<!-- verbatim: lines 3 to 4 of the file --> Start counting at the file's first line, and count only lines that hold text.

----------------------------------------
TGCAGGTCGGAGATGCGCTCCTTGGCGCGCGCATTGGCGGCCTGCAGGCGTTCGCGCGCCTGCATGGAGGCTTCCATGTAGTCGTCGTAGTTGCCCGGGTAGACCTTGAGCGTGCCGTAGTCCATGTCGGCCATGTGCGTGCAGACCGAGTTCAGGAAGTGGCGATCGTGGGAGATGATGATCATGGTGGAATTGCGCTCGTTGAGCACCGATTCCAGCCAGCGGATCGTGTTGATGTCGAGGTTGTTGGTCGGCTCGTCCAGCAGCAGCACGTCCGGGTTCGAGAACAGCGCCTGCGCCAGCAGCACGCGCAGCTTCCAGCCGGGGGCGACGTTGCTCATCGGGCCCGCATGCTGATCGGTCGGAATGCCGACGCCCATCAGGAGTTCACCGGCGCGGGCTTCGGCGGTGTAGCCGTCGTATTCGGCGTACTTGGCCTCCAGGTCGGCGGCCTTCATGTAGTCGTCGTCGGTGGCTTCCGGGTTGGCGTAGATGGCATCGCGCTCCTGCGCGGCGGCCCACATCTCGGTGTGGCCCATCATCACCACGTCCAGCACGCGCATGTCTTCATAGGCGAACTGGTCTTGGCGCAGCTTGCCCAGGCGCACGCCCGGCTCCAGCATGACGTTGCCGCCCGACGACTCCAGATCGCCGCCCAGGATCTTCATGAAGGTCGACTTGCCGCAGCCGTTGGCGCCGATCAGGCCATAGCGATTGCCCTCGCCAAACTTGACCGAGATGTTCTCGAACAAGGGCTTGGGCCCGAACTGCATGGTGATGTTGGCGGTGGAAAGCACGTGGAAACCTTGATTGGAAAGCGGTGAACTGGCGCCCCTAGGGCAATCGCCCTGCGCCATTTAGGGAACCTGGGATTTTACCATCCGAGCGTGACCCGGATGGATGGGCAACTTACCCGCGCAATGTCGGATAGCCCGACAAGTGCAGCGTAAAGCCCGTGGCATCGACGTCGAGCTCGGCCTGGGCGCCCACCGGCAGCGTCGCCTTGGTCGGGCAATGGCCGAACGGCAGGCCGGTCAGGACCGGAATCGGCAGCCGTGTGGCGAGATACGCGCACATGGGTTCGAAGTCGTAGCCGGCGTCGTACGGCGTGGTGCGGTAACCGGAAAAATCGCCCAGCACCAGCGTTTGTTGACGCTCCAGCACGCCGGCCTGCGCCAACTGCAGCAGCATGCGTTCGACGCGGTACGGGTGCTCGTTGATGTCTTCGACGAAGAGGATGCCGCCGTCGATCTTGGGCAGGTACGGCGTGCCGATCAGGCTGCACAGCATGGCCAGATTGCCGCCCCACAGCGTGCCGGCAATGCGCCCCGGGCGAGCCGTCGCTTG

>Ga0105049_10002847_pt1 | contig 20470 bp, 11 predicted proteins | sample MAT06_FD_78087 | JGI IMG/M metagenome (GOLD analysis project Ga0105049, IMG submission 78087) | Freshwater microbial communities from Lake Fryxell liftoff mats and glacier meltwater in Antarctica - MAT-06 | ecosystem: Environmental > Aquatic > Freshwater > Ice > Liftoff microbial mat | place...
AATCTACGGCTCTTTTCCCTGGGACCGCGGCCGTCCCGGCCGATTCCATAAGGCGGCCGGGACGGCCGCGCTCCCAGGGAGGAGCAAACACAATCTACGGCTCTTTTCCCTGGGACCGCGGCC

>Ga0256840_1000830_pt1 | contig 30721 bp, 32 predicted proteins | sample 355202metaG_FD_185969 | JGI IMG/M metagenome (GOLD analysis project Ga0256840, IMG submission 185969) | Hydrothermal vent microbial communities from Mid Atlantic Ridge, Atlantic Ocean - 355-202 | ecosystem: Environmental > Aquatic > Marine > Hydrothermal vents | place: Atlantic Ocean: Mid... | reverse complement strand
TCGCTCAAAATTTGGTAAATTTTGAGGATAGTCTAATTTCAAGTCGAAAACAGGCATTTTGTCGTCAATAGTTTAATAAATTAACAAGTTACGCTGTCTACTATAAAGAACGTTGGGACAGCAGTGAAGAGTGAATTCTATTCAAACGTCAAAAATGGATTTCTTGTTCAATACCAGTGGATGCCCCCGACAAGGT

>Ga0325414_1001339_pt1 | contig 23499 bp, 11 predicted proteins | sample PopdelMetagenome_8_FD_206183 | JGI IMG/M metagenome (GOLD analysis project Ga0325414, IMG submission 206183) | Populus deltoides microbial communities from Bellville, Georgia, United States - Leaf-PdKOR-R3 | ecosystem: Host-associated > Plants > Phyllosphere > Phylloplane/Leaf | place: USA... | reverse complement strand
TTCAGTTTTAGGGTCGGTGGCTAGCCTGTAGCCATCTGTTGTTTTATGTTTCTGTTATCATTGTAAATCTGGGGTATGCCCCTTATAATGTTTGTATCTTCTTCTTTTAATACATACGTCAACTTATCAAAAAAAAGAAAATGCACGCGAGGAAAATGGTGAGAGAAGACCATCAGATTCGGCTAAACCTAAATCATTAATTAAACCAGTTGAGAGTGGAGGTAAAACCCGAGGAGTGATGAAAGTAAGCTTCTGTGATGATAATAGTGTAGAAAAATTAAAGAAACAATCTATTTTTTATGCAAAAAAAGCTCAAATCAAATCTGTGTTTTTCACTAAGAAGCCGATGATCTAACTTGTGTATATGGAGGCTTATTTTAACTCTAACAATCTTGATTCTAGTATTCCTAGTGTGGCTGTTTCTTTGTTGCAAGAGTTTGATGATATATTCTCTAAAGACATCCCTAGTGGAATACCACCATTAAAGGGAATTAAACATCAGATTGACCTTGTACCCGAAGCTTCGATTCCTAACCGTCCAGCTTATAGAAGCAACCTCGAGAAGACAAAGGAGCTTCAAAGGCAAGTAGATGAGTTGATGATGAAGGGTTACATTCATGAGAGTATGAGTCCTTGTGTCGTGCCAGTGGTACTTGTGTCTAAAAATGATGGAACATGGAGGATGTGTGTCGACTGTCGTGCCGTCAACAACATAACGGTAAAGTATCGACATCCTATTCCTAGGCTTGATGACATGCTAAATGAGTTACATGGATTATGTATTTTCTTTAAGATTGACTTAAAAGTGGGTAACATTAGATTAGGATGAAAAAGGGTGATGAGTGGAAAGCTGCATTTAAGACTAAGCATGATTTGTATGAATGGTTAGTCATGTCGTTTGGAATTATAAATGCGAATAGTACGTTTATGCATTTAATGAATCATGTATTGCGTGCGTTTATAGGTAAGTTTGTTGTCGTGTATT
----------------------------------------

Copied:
AATCTACGGCTCTTTTCCCTGGGACCGCGGCCGTCCCGGCCGATTCCATAAGGCGGCCGGGACGGCCGCGCTCCCAGGGAGGAGCAAACACAATCTACGGCTCTTTTCCCTGGGACCGCGGCC

>Ga0256840_1000830_pt1 | contig 30721 bp, 32 predicted proteins | sample 355202metaG_FD_185969 | JGI IMG/M metagenome (GOLD analysis project Ga0256840, IMG submission 185969) | Hydrothermal vent microbial communities from Mid Atlantic Ridge, Atlantic Ocean - 355-202 | ecosystem: Environmental > Aquatic > Marine > Hydrothermal vents | place: Atlantic Ocean: Mid... | reverse complement strand